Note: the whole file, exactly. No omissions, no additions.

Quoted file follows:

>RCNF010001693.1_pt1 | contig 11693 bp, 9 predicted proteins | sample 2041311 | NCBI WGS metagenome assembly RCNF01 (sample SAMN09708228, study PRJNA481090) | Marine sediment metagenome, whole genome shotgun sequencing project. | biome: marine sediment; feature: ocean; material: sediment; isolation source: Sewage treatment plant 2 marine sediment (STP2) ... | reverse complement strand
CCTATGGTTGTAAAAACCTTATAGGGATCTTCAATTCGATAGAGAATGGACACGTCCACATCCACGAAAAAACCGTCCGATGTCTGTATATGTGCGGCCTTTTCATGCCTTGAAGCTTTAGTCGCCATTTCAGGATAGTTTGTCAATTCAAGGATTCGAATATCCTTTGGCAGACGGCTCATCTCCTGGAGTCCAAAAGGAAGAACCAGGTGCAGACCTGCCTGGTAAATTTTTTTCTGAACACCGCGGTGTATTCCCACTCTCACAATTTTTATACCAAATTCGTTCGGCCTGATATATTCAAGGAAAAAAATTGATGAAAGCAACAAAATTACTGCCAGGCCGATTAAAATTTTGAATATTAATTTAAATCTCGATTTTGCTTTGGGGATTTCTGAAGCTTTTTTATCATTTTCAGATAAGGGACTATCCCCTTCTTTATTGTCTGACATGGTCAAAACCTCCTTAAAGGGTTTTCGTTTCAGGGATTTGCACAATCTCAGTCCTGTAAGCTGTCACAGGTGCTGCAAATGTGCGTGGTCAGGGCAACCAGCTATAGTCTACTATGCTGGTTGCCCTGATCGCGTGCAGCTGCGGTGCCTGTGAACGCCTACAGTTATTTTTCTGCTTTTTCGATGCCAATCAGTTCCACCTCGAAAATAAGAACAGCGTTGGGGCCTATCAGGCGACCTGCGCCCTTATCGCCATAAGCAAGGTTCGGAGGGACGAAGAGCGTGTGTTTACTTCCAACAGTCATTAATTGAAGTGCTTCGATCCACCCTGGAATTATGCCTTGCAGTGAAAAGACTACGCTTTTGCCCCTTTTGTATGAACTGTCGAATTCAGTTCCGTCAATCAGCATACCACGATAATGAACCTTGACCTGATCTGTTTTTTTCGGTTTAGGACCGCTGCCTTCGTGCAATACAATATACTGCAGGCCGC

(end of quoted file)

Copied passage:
>RCNF010001693.1_pt1 | contig 11693 bp, 9 predicted proteins | sample 2041311 | NCBI WGS metagenome assembly RCNF01 (sample SAMN09708228, study PRJNA481090) | Marine sediment metagenome, whole genome shotgun sequencing project. | biome: marine sediment; feature: ocean; material: sediment; isolation source: Sewage treatment plant 2 marine sediment (STP2) ... | reverse complement strand
CCTATGGTTGTAAAAACCTTATAGGGATCTTCAATTCGATAGAGAATGGACACGTCCACATCCACGAAAAAACCGTCCGATGTCTGTATATGTGCGGCCTTTTCATGCCTTGAAGCTTTAGTCGCCATTTCAGGATAGTTTGTCAATTCAAGGATTCGAATATCCTTTGGCAGACGGCTCATCTCCTGGAGTCCAAAAGGAAGAACCAGGTGCAGACCTGCCTGGTAAATTTTTTTCTGAACACCGCGGTGTATTCCCACTCTCACAATTTTTATACCAAATTCGTTCGGCCTGATATATTCAAGGAAAAAAATTGATGAAAGCAACAAAATTACTGCCAGGCCGATTAAAATTTTGAATATTAATTTAAATCTCGATTTTGCTTTGGGGATTTCTGAAGCTTTTTTATCATTTTCAGATAAGGGACTATCCCCTTCTTTATTGTCTGACATGGTCAAAACCTCCTTAAAGGGTTTTCGTTTCAGGGATTTGCACAATCTCAGTCCTGTAAGCTGTCACAGGTGCTGCAAATGTGCGTGGTCAGGGCAACCAGCTATAGTCTACTATGCTGGTTGCCCTGATCGCGTGCAGCTGCGGTGCCTGTGAACGCCTACAGTTATTTTTCTGCTTTTTCGATGCCAATCAGTTCCACCTCGAAAATAAGAACAGCGTTGGGGCCTATCAGGCGACCTGCGCCCTTATCGCCATAAGCAAGGTTCGGAGGGACGAAGAGCGTGTGTTTACTTCCAACAGTCATTAATTGAAGTGCTTCGATCCACCCTGGAATTATGCCTTGCAGTGAAAAGACTACGCTTTTGCCCCTTTTGTATGAACTGTCGAATTCAGTTCCGTCAATCAGCATACCACGATAATGAACCTTGACCTGATCTGTTTTTTTCGGTTTAGGACCGCTGCCTTCGTGCAATACAATATACTGCAGGCCGC